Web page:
Grow strong

So, how can organisations ensure that they grow stronger in the wake of the Covid-19 pandemic? There is, of course, no simple answer. But, there is a straightforward challenge: how best to use technology to maximise people. Technology and people. People leveraging technology.

There is a pressing need to accelerate digital transformation. MuleSoft’s Connectivity Benchmark survey found that 97 per cent of IT decision-makers are involved in digital transformation initiatives at their respective organisations. A survey of directors, CEOs and senior executives found that digital transformation risk was the number one concern of companies in 2019. That was before the pandemic. Now, we expect that the majority of decision-makers in organisations are currently involved in one way or another in digital transformation – whether it is updating their systems or completely reconfiguring their technologies to support a pivot in strategic direction.

However, if digital transformation is at the top of leaders’ agenda, we need to learn some fundamental lessons pretty quickly. There is an abundance of research suggesting that organisations repeatedly struggle with converting digital transformation from idea to reality. An amazing 70 per cent of all digital transformation initiatives fail to reach their goals. Of the $1.3 trillion that was spent on digital transformation in one year, it was estimated that $900 billion went to waste.

Mike Sutcliff, Raghav and Aarohi Sen identified the two main reasons why digital transformations hit the corporate buffers: unspoken disagreement among top managers about goals; and a divide between the digital capabilities supporting the pilot and the capabilities available to support scaling it.

The crucial realisation must be that digital transformation – now more than ever – requires organisations and leaders to put people first. In their work looking at why some digital transformation efforts succeed, and others fail, Behnam Tabrizi, Ed Lam, Kirk Girard and Vernon Irvin simply conclude that “digital transformation is not about technology.” “Most digital technologies provide possibilities for efficiency gains and customer intimacy. But if people lack the right mindset to change and the current organisational practices are flawed, digital transformation will simply magnify those flaws,” they say, going on to recommend that leaders re-connect with the fundamentals, to focus “on changing the mindset of [an organisation’s] members as well as the organisational culture and processes before they decide what digital tools to use and how to use them. What the members envision to be the future of the organisation drove the technology, not the other way around”.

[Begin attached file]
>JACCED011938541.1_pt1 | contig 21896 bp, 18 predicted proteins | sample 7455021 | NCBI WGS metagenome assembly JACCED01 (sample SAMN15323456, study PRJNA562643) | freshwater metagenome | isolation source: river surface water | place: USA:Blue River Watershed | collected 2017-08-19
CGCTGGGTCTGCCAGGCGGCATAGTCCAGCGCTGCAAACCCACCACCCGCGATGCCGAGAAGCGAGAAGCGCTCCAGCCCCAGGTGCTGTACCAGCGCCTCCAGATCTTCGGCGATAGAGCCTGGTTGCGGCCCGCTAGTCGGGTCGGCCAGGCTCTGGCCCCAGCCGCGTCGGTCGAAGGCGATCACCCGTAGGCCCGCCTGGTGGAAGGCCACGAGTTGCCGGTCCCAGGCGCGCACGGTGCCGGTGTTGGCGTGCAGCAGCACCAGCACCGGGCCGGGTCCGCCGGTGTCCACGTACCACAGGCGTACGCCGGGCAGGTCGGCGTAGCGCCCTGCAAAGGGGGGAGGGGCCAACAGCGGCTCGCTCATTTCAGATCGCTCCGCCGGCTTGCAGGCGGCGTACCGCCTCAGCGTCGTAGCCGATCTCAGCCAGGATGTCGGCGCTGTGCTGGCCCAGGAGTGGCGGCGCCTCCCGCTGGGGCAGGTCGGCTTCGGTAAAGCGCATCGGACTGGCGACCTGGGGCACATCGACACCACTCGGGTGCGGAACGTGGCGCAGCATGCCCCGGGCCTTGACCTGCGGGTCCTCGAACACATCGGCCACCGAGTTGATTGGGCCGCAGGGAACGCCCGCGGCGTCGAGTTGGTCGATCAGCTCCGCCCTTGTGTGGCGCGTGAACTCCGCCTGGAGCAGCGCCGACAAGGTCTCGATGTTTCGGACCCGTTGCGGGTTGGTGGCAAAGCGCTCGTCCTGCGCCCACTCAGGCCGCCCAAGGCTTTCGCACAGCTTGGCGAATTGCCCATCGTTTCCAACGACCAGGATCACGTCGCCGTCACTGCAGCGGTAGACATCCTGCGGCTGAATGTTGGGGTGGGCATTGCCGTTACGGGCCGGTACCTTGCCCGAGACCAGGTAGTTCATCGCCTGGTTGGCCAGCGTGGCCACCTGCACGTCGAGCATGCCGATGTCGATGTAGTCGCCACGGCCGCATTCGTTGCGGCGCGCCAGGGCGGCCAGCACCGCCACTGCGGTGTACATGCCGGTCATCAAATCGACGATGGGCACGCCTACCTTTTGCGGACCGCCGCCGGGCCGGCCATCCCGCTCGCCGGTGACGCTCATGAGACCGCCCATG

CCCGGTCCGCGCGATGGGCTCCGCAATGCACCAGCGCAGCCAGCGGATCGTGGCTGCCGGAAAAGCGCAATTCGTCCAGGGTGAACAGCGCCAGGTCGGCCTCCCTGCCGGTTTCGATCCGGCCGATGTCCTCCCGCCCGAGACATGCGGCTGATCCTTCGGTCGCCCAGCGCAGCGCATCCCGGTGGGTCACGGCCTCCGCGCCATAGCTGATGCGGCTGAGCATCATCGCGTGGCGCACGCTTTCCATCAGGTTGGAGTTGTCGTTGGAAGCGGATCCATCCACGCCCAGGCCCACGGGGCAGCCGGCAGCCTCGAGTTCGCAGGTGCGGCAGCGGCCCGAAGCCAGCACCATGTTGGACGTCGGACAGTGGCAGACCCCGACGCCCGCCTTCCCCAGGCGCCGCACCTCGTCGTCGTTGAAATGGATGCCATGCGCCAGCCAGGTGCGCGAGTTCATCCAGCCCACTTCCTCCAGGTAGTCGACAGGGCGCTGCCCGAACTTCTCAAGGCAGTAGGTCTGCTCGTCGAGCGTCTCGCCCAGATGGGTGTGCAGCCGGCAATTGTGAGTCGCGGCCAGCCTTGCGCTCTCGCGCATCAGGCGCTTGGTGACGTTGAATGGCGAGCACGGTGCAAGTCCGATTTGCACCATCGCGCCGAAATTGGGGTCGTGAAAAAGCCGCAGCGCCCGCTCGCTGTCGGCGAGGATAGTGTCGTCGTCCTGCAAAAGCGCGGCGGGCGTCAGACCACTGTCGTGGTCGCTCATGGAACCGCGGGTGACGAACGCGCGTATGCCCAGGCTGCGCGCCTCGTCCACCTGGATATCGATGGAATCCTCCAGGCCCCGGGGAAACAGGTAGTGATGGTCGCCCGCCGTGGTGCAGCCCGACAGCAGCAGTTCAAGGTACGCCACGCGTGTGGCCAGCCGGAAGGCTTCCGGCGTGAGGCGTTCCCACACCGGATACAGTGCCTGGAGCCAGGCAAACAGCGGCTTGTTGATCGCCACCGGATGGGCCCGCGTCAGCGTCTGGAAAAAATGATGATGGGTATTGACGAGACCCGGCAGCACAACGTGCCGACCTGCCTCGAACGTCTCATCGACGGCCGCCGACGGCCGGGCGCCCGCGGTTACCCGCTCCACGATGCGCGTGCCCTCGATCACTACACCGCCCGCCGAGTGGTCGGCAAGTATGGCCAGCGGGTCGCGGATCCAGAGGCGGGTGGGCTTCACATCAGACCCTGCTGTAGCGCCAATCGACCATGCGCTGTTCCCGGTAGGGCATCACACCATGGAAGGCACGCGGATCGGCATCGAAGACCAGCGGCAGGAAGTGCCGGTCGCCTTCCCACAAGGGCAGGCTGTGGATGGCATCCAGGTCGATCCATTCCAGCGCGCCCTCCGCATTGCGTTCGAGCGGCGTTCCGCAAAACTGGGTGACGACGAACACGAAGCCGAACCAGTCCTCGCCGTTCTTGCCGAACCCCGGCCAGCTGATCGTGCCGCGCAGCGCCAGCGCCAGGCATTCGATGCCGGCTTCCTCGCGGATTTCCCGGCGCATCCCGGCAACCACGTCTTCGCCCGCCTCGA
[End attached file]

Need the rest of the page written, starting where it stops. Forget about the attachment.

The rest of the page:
The route to digital transformation must be inside-out and it must be an employee transformation. Central to a framework developed by Brightline — the Brightline Transformation Compass – is the realisation that a successful transformation is about building a movement that aligns inside-out and outside-in approaches. Such a transformation is led by committed senior leaders inside your organisation, and authored and driven by large numbers of your own employees – the management and frontline team members who have a stake in your success. It is not a cookie-cutter exercise created and executed by armies of consultants. The approach works because of the focus on personal transformation; building employee commitment and motivation by enabling them to craft their own transformation journey.

This approach is not insular – it relies on a deep empathy with customers, and an understanding of the megatrends that shape their behaviour. In an age of social distance, it involves breaking down traditional barriers and eliminating unnecessary organisational impediments to making direct connections – and that is where the technology comes in.

Originally published at The London School of Economics and Political Science (LSE) on June 3, 2020.

Published on 6 July 2020, by Brightline Initiative